And it's nothing to be afraid of. We have available to us a breadth and depth of products that our Forebears from the Fifties - that "Golden Age of Model Railroading"- could only have dreamed of. On the basis of product variety alone, I'd argue that NOW is model railroading's Golden Age.

Aside from product though, is community and that is something that and the other online stores can't provide. One thing that the "first" golden age had (and which was still common until recent years) was the Bull Session down at the local hobby shop. Many of us still remember the great conversations we had and the folks we met while drooling over everything from brass engines to blue boxes.

But, again, through the wonder of the interwebs we've got that covered too. Online forums, Facebook, YouTube, etc have all stepped in to fill the community vacuum that would have otherwise persisted in the hobby. And as a result, there's more model railroad community than ever.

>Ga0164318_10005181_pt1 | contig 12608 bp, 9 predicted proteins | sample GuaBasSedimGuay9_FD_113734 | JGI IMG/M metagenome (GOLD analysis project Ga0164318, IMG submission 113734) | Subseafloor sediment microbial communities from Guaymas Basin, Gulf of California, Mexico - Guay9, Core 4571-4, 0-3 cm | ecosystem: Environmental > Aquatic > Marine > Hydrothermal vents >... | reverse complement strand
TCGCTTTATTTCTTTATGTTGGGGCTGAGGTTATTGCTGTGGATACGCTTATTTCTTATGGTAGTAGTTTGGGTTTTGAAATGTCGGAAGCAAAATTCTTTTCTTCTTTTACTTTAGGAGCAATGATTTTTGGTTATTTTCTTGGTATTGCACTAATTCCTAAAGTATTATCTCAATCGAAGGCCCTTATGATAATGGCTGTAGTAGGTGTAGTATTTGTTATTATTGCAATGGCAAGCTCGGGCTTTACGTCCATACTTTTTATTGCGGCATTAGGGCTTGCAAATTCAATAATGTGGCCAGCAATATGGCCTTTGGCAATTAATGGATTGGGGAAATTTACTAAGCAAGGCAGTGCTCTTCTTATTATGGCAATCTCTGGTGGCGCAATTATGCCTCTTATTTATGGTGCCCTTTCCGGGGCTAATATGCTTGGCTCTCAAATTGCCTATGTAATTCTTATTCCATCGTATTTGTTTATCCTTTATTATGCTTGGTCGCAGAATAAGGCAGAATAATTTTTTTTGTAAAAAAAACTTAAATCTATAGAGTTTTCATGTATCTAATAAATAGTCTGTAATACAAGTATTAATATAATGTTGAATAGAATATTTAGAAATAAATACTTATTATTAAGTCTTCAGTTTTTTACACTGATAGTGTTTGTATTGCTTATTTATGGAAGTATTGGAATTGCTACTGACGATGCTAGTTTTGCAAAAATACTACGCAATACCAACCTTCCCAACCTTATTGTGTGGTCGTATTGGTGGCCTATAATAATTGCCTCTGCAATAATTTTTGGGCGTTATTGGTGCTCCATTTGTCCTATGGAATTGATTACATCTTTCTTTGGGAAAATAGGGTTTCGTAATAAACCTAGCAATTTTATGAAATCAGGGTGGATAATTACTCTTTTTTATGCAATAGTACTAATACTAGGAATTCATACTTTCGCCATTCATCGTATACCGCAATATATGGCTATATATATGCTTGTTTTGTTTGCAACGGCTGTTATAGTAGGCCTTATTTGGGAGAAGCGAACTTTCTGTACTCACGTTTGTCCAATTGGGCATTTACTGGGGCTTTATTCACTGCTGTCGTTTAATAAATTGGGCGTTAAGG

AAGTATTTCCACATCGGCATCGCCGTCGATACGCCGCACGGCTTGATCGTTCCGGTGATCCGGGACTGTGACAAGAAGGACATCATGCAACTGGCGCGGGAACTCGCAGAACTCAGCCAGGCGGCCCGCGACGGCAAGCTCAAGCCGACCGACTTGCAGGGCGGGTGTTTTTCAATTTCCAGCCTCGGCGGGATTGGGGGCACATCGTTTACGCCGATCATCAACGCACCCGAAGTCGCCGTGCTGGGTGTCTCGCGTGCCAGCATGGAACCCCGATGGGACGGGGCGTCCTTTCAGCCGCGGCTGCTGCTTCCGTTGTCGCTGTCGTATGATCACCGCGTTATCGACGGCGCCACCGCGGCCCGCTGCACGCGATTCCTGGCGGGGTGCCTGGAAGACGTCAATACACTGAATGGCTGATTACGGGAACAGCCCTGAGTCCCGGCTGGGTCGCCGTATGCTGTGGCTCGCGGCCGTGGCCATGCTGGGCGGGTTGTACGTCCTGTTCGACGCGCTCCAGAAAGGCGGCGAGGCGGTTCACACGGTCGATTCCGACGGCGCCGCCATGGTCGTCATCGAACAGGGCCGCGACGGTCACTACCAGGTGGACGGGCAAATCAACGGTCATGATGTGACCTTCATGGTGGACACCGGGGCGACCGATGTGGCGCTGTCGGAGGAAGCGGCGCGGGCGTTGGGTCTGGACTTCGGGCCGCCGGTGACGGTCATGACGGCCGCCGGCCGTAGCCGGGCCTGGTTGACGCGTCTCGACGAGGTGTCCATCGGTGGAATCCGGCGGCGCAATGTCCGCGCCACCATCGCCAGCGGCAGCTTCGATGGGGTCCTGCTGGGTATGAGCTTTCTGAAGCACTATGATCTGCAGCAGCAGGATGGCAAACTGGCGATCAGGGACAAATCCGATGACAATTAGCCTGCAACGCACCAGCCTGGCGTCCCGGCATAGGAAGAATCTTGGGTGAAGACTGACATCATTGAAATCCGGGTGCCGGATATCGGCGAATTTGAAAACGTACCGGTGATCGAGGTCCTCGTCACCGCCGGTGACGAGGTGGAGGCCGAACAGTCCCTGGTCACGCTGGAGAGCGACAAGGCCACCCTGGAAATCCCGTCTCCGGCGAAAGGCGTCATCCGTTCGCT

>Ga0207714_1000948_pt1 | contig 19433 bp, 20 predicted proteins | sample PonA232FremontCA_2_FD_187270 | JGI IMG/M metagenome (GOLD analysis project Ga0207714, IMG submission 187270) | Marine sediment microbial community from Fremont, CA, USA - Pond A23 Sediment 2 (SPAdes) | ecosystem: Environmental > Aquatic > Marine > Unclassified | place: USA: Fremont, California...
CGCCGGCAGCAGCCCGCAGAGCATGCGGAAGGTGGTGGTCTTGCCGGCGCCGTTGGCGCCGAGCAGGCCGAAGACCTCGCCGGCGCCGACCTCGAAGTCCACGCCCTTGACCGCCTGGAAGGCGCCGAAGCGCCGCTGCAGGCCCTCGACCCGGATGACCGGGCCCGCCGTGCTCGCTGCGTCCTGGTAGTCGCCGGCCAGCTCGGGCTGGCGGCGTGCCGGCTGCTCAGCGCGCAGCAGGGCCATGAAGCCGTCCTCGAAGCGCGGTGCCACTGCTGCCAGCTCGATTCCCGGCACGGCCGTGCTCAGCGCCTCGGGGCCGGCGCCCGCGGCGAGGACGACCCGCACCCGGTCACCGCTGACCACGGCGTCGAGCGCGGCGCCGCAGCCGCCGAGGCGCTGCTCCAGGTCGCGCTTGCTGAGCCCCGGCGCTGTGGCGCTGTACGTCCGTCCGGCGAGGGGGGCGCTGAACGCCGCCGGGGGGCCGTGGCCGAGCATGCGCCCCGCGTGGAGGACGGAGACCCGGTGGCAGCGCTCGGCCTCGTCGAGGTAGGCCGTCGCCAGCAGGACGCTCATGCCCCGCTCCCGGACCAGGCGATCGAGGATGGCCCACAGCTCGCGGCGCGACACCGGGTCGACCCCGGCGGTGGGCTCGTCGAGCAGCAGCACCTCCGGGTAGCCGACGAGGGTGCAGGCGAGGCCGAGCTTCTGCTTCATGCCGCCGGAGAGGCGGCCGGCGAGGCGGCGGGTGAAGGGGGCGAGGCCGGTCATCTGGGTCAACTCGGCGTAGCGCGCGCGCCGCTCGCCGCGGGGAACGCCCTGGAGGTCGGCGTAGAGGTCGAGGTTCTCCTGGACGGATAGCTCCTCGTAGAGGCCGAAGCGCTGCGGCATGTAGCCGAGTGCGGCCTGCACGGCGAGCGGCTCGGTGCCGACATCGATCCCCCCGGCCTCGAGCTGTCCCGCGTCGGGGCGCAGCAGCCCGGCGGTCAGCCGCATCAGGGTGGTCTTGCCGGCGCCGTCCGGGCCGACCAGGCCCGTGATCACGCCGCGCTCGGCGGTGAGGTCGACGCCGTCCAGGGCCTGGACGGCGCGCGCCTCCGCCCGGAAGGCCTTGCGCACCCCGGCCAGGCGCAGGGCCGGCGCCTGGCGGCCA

One of my favorite places to hang out is, arguably, the closest thing to what I remember hanging out at the hobby shop, listening to the old-timers (anybody just a few years older than me at the time!) kibbitzing about model railroading:

Model railroad podcasts.

If you've never heard of podcasting, you're missing out. You can find folks talking and sharing information on a variety of subjects, and model railroading is no exception. My favorites are below:

a ModelersLife
I listen to all these podcasts regularly and look forward to new episodes popping up in my feed. But if you tied me to the tracks in front of an oncoming train and I was forced to pick, a Modelers Life would be my favorite - if only on the sheer abundance of episodes available. Lionel Strang (former contributing editor to Model Railroader) produces a truly impressive number of hours of content, all stamped with his quirky sense of humor and aided & abetted by equally impressive co-hosts (I'm looking at you Bruce, Jim, Uncle Larry & Shane). These guys just love this hobby and that really comes through the speakers. And they're pretty darn funny - at least I think so. Hmmmm... that may be saying something...